2010 Dodge Grand Caravan

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Tech Review: 2008 Dodge Grand Caravan

This 2008 review is representative of model years 2008 to 2010.
By Doug Newcomb of MSN Autos
Rating: 7.5

Bottom Line:

The new minivan's electronic conveniences will make a busy mom's life much easier while its great gadgets will win over dad.
Pros:
  • Power sliding doors and liftgate
  • Versatile rear-seat entertainment system
  • Flexible MyGIG hard-disc head unit
Cons:
  • Sluggish 6-cylinder engine
  • Uninspired handling and braking
  • Interior noise at highway speeds

I don't know any guy who gets too excited about a minivan. But if you're a family man like me, there's a good chance that a minivan will be as much a part of your life at some point as Saturday soccer games and birthday slumber parties. After all, when it comes to hauling kids, their friends and their accoutrements, few vehicles are better suited to the task.

While crossovers have been crowding into minivans' traditional territory as a primary people hauler, the standard-bearing 2008 Dodge Grand Caravan comes with the type of conveniences and top-notch safety ratings to make it a perfect mommy mobile. The version I recently tested (with a sticker price of $31,320), also has enough cool tech to appeal to almost any guy's inner gadget geek.

Make it Easy on Mom
The Customer Preferred Package (CPP) option that came with our Caravan is steeply priced at $3,740, but includes Chrysler's innovative Stow 'n Go second-row bucket seats and third-row bench seats. In an upright position, the two rows have enough room to comfortably carry five adults and plenty of space for an equal amount of kids. And in a matter of seconds the seats fold completely into the floor to yield 143 cubic feet of cargo space.

The option package also includes venting of the rear side windows from a switch on the driver's door, power-adjustable pedals and a remote start that fires up the engine so that the interior can be heated or cooled before departure. The Power and Entry Group option that also came with our Caravan adds passenger and driver-side power sliding doors, and a power liftgate for $1,995.

These features can prove priceless when you have your hands full and you're trying to herd five first-graders inside. And Dodge conveniently offers three ways that the sliding doors can be activated: from the key fob remote, switches just inside of each door or in an overhead console.

Rip and Roll
Once you get the kids buckled in, the Single DVD Entertainment System—which adds another $2,120 to the sticker and includes an 8-inch video screen in the rear overhead console, two pairs of wireless headphones and a wireless remote—will keep them quiet and content. A DVD is inserted into a slot behind the 6.5-inch touch screen that's part of the MyGIG Multimedia Entertainment System in the dash. But even with the single-disc slot occupied during movie time, the system gives you many more media options.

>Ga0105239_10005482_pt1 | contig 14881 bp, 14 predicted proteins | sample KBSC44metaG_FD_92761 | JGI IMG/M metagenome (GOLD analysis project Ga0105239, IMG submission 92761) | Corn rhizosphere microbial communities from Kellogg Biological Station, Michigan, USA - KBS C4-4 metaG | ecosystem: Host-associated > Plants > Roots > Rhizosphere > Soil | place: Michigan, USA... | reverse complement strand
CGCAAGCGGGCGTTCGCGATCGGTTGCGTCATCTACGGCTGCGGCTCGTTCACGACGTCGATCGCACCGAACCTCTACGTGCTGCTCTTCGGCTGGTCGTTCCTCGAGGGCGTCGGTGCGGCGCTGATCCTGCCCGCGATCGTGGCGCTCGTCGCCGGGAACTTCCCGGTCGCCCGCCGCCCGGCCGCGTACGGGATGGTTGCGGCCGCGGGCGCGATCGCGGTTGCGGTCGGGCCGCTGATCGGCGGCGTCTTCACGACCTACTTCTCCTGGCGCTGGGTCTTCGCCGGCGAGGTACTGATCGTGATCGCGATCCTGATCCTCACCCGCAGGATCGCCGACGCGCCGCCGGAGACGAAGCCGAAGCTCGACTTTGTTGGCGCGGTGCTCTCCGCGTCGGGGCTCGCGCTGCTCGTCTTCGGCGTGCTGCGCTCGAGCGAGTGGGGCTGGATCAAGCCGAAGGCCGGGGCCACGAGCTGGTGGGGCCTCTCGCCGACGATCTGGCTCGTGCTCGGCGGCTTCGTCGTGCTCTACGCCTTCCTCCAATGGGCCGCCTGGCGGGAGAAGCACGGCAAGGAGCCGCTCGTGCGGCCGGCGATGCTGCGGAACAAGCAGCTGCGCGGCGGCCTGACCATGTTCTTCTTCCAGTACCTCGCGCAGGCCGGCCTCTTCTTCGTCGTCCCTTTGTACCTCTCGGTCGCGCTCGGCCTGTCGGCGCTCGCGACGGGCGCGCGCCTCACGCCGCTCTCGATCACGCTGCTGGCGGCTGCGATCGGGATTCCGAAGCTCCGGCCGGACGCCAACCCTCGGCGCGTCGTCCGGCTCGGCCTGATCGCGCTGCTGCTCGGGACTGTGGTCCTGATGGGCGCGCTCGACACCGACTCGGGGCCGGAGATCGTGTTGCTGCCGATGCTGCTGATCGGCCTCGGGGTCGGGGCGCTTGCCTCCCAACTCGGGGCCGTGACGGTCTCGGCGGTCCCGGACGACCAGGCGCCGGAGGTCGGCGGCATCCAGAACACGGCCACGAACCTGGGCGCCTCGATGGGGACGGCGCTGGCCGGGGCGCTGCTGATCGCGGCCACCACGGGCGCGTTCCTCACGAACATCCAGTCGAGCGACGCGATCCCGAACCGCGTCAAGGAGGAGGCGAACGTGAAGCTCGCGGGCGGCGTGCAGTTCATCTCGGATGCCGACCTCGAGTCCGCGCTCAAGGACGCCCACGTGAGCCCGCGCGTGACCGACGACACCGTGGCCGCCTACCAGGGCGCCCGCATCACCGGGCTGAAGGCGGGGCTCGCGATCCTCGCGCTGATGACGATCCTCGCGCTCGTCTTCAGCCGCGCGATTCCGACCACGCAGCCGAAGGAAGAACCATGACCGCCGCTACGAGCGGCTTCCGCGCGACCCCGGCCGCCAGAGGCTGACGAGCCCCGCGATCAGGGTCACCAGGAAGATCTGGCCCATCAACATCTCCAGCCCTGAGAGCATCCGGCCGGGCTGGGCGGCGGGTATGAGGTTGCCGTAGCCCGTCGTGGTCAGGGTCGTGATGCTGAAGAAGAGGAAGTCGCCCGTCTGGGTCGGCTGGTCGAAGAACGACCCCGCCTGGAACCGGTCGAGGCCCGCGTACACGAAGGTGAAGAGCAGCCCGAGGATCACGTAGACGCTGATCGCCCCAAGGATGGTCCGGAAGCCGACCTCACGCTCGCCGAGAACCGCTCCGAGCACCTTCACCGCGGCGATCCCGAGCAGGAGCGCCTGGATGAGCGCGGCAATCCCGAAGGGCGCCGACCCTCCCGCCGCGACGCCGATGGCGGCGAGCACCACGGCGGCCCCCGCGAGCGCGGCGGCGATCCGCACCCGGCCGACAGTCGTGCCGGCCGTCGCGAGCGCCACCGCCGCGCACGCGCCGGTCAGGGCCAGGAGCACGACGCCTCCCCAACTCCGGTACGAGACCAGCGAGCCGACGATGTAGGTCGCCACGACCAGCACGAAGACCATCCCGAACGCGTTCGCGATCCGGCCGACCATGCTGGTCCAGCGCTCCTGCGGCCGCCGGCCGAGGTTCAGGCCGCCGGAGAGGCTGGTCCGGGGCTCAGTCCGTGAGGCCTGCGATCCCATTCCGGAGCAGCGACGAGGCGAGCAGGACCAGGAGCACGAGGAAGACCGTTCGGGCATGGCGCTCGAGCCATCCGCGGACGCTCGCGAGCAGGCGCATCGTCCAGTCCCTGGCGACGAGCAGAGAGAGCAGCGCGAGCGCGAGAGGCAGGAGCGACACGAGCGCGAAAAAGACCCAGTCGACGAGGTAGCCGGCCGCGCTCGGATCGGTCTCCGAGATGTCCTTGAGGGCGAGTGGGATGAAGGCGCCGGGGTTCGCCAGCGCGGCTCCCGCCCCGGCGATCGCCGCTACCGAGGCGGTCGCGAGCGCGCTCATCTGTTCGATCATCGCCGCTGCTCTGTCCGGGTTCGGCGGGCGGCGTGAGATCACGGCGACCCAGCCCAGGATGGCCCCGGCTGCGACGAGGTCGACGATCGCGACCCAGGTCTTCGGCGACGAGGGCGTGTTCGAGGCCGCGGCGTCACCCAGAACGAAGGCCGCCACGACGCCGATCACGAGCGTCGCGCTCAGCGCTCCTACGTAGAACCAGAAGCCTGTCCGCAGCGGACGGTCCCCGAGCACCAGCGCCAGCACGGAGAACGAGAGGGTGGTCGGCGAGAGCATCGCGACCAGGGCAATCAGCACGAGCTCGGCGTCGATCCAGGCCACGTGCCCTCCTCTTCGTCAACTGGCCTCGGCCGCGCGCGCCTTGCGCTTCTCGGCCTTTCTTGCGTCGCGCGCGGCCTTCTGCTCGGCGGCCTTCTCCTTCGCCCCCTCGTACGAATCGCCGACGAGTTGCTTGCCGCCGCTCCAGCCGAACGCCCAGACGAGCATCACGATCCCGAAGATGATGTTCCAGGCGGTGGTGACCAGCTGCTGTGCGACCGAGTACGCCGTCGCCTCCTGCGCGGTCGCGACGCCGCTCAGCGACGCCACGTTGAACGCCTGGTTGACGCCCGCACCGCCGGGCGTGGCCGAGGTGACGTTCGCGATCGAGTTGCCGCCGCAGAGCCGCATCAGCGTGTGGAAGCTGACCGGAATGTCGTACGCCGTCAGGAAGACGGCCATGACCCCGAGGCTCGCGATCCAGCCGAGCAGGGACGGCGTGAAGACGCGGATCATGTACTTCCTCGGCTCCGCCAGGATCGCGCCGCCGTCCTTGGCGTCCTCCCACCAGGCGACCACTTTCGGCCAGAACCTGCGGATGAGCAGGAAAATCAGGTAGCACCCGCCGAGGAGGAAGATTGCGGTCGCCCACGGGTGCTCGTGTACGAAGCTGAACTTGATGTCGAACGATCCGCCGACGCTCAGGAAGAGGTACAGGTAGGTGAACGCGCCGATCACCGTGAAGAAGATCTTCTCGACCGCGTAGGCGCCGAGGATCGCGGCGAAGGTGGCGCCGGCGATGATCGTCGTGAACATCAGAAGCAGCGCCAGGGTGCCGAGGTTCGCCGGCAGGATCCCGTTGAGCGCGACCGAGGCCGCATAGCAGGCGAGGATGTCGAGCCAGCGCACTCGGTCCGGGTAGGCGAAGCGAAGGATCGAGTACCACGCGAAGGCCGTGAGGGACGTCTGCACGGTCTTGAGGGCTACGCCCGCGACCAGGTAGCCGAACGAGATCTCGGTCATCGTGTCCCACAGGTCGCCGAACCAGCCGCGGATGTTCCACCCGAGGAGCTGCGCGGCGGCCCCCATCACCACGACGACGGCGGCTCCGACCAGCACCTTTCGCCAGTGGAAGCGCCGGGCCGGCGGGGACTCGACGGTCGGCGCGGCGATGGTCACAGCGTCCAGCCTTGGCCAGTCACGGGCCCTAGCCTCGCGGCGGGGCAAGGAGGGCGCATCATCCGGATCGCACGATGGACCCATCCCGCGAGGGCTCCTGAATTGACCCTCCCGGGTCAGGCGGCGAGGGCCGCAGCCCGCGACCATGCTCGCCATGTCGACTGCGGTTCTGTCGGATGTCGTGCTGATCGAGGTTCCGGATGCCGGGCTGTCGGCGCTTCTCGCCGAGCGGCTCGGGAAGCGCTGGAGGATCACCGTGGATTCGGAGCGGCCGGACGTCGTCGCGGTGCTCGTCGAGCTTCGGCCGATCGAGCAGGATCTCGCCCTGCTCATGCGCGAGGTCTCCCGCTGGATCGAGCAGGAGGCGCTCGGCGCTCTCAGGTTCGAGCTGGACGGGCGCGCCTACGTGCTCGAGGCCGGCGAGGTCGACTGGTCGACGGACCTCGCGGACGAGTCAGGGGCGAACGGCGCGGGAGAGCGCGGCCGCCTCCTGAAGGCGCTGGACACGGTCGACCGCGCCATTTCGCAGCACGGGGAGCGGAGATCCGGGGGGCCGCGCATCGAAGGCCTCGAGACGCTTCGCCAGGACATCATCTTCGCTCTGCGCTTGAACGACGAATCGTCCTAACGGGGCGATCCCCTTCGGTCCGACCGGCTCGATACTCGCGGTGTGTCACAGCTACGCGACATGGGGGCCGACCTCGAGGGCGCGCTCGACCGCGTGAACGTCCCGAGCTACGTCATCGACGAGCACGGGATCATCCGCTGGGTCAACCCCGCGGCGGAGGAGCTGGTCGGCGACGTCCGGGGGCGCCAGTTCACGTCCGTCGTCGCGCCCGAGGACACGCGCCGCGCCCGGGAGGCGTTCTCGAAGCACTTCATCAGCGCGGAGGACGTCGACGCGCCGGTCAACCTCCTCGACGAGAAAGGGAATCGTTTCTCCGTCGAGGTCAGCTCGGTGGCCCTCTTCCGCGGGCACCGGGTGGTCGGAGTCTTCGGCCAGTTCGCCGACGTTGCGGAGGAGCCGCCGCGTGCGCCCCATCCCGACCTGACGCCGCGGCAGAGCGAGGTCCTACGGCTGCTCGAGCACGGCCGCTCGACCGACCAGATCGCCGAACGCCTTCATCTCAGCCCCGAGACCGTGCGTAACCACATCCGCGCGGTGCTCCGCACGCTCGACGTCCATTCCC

About a third of MyGIG's 20 GB hard-disc drive (HDD) can be loaded with MP3 and WMA files, and even jpeg pictures to create digital "wallpaper" on the touch screen. MP3 and WMA files can be ripped to the HDD from a CD or transferred via a flash drive plugged into a USB port on the radio's faceplate.

Gracenote Music Recognition Service incorporated into the system provides artist, album, song title and genre information, and once music is loaded onto the hard drive it can be organized using MyGIG's Jukebox Mode. AM, FM and SIRIUS Satellite Radio are also on tap and a portable media player can be plugged into an aux input on the MyGIG's faceplate. With the addition of an optional USB cable available from a Dodge dealer, an iPod can be controlled directly from the MyGIG's touch-screen.

Conversation Peace
While shuttling my brood back and forth between school and their various activities, the remote power doors and liftgate made life easier. And on a quick family road trip, with the kids quietly glued to a movie on the DVD entertainment system, my wife and I experienced what it was like to actually hold an uninterrupted conversation.

The Caravan performed dutifully if unspectacularly during everyday driving, but the anemic 3.3-liter V6 left me wanting more power when merging into freeway traffic or climbing a hill. The minivan also felt uninspired when cornering and the brakes over-tasked when asked to quickly halt the 4,300-pound vehicle. At highway speed, interior noise made it difficult to enjoy all the various music options, although at moderate speeds the six-speaker audio system had decent sound.

Family Man Mobile
The $10,000 worth of options on the $21,000 base-price Caravan also included a backup camera, Bluetooth hands-free and a 115-volt power inverter. And the Caravan can be loaded with even more bells and whistles: Swivel 'n Go second-row seats that turn to face the rear of the vehicle, a table that installs between the second- and third-row seats and SIRIUS Backseat TV that receives live Nickelodeon, Disney Channel and Cartoon Network programming. Try getting all of that—plus a wife, a couple kids and all their stuff—in a sports car or even a sedan, and all of a sudden the 2008 Dodge Grand Caravan SE seems exciting to a family man.

Doug Newcomb has been writing about car electronics since 1988, as editor of Car Audio and Electronics, Car Stereo Review, Mobile Entertainment, Road & Track Road Gear and as a freelance writer. His new book, Car Audio for Dummies, is available from Wiley Publications. He lives in Hood River, Oregon.

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BB03 - 4/18/2014 5:07:03 PM